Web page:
Brain Responses to High-Calorie Visual Food Cues in Individuals with Normal-Weight or Obesity: An Activation Likelihood Estimation Meta-Analysis

Brain Sci. 2021 Nov 30;11(12):1587. doi: 10.3390/brainsci11121587.


Overconsumption of high-calorie or unhealthy foods commonly leads to weight gain. Understanding people's neural responses to high-calorie food cues might help to develop better interventions for preventing or reducing overeating and weight gain. In this review, we conducted a coordinate-based meta-analysis of functional magnetic resonance imaging studies of viewing high-calorie food cues in both normal-weight people and people with obesity. Electronic databases were searched for relevant articles, retrieving 59 eligible studies containing 2410 unique participants. The results of an activation likelihood estimation indicate large clusters in a range of structures, including the orbitofrontal cortex (OFC), amygdala, insula/frontal operculum, culmen, as well as the middle occipital gyrus, lingual gyrus, and fusiform gyrus. Conjunction analysis suggested that both normal-weight people and people with obesity activated OFC, supporting that the two groups share common neural substrates of reward processing when viewing high-calorie food cues. The contrast analyses did not show significant activations when comparing obesity with normal-weight. Together, these results provide new important evidence for the neural mechanism underlying high-calorie food cues processing, and new insights into common and distinct brain activations of viewing high-calorie food cues between people with obesity and normal-weight people.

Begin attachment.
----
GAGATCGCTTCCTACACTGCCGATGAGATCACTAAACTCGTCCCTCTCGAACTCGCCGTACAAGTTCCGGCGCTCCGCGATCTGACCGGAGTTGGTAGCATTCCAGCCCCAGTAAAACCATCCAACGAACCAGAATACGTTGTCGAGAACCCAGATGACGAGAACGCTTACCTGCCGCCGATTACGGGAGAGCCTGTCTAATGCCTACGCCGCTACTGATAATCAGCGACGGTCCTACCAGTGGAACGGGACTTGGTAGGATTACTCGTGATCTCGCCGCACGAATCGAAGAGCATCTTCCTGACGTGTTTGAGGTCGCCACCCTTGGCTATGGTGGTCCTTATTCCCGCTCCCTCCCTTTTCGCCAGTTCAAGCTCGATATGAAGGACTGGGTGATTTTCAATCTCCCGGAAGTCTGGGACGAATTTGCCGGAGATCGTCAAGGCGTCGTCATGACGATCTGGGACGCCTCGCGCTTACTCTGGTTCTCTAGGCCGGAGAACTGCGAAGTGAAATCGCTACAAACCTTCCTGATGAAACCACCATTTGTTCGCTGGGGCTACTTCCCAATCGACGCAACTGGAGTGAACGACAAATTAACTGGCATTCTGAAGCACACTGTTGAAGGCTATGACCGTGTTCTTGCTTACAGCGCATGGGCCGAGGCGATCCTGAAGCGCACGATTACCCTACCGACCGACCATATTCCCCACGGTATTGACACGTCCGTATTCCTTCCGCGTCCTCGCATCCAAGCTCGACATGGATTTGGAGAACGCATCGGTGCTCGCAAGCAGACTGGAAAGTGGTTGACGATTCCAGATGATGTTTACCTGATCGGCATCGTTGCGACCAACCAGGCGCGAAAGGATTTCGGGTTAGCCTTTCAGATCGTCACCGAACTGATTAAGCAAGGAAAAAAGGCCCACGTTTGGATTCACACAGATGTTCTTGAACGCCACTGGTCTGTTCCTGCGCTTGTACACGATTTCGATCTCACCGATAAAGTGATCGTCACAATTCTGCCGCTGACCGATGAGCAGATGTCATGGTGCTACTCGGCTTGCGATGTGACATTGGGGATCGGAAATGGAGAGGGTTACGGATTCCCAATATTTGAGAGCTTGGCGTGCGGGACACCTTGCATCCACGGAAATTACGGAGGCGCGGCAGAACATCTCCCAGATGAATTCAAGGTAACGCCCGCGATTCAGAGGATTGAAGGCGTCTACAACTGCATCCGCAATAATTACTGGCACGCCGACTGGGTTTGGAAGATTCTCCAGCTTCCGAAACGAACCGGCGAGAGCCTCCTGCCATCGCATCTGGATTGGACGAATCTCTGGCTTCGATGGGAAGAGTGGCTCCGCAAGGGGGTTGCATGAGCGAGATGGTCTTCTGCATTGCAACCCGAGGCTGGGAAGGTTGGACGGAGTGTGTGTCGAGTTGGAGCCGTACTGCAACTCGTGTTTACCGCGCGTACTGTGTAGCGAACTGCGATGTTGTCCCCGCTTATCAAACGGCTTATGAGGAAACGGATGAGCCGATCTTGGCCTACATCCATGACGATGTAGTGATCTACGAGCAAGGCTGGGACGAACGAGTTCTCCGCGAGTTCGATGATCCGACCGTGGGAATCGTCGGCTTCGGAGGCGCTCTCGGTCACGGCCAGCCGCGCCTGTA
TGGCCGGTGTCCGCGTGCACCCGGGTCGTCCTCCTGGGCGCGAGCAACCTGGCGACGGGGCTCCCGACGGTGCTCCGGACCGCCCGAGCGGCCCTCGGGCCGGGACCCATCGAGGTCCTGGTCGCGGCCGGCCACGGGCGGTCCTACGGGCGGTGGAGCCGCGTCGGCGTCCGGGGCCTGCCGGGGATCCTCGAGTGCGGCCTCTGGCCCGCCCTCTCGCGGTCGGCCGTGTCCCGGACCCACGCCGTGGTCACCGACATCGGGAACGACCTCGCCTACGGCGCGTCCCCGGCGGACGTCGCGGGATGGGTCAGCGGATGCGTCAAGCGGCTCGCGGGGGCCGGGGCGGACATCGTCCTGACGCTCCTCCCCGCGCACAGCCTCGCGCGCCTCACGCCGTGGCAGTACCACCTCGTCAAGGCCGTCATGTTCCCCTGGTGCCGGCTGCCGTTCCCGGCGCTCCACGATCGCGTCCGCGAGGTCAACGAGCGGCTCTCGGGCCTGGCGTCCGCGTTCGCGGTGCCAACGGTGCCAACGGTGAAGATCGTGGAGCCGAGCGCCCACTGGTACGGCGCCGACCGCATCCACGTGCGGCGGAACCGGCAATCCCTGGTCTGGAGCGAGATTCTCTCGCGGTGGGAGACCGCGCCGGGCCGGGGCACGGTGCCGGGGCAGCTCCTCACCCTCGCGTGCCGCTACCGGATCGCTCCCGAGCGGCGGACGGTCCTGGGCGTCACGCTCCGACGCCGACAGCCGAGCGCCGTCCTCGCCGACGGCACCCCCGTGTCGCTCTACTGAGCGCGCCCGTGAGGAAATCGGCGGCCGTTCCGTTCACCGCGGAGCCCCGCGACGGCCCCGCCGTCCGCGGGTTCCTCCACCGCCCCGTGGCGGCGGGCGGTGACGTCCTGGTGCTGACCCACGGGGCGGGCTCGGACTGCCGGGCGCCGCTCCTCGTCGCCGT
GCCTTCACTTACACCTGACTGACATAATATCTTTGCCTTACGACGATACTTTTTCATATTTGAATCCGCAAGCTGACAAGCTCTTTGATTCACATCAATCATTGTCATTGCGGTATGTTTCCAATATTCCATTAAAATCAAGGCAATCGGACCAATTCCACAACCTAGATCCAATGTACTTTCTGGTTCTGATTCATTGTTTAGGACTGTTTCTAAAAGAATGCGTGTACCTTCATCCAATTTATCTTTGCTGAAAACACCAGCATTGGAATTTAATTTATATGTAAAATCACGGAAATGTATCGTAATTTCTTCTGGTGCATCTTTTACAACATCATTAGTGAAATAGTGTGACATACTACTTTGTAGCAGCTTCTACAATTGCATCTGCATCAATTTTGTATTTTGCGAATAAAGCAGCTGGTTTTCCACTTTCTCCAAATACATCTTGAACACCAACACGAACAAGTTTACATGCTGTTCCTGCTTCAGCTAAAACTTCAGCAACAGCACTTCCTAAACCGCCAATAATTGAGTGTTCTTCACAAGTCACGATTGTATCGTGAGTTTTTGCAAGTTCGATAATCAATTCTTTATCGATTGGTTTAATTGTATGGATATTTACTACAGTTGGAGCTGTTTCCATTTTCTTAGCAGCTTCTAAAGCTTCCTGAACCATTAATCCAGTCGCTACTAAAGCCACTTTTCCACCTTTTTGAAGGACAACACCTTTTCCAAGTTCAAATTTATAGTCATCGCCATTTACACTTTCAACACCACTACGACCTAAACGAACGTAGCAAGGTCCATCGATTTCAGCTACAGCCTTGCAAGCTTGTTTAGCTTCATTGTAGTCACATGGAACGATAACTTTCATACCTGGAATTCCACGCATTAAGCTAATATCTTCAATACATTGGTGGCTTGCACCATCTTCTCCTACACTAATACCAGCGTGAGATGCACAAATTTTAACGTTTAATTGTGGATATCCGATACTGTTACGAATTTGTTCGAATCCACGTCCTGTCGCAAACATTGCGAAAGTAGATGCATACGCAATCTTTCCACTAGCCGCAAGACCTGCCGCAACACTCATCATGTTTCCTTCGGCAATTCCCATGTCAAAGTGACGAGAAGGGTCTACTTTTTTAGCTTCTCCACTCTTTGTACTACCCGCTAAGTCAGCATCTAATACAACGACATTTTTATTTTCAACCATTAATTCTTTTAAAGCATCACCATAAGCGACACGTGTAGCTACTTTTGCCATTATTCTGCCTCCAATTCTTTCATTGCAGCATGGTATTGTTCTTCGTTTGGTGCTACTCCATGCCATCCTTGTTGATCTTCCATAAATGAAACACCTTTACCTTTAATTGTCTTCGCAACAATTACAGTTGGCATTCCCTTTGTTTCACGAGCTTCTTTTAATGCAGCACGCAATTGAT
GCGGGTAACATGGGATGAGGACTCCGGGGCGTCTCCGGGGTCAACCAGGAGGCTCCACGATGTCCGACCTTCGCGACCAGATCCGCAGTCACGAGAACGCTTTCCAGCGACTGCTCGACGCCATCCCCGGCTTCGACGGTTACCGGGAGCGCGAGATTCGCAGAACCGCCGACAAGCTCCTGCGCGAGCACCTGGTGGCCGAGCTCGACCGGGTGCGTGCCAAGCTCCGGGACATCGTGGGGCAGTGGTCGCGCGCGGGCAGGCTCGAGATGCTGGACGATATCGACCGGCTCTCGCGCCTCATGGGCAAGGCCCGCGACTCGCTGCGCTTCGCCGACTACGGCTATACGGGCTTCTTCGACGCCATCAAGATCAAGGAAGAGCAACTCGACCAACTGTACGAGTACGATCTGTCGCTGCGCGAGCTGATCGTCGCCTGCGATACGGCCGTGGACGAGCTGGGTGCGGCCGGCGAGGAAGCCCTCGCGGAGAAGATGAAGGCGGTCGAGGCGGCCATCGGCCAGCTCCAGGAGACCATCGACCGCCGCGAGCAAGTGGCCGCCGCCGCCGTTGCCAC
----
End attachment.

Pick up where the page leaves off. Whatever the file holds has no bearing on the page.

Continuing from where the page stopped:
Keywords: high-calorie food cues; meta-analysis; neuroimaging; normal-weight; obesity.

Publication types

  • Review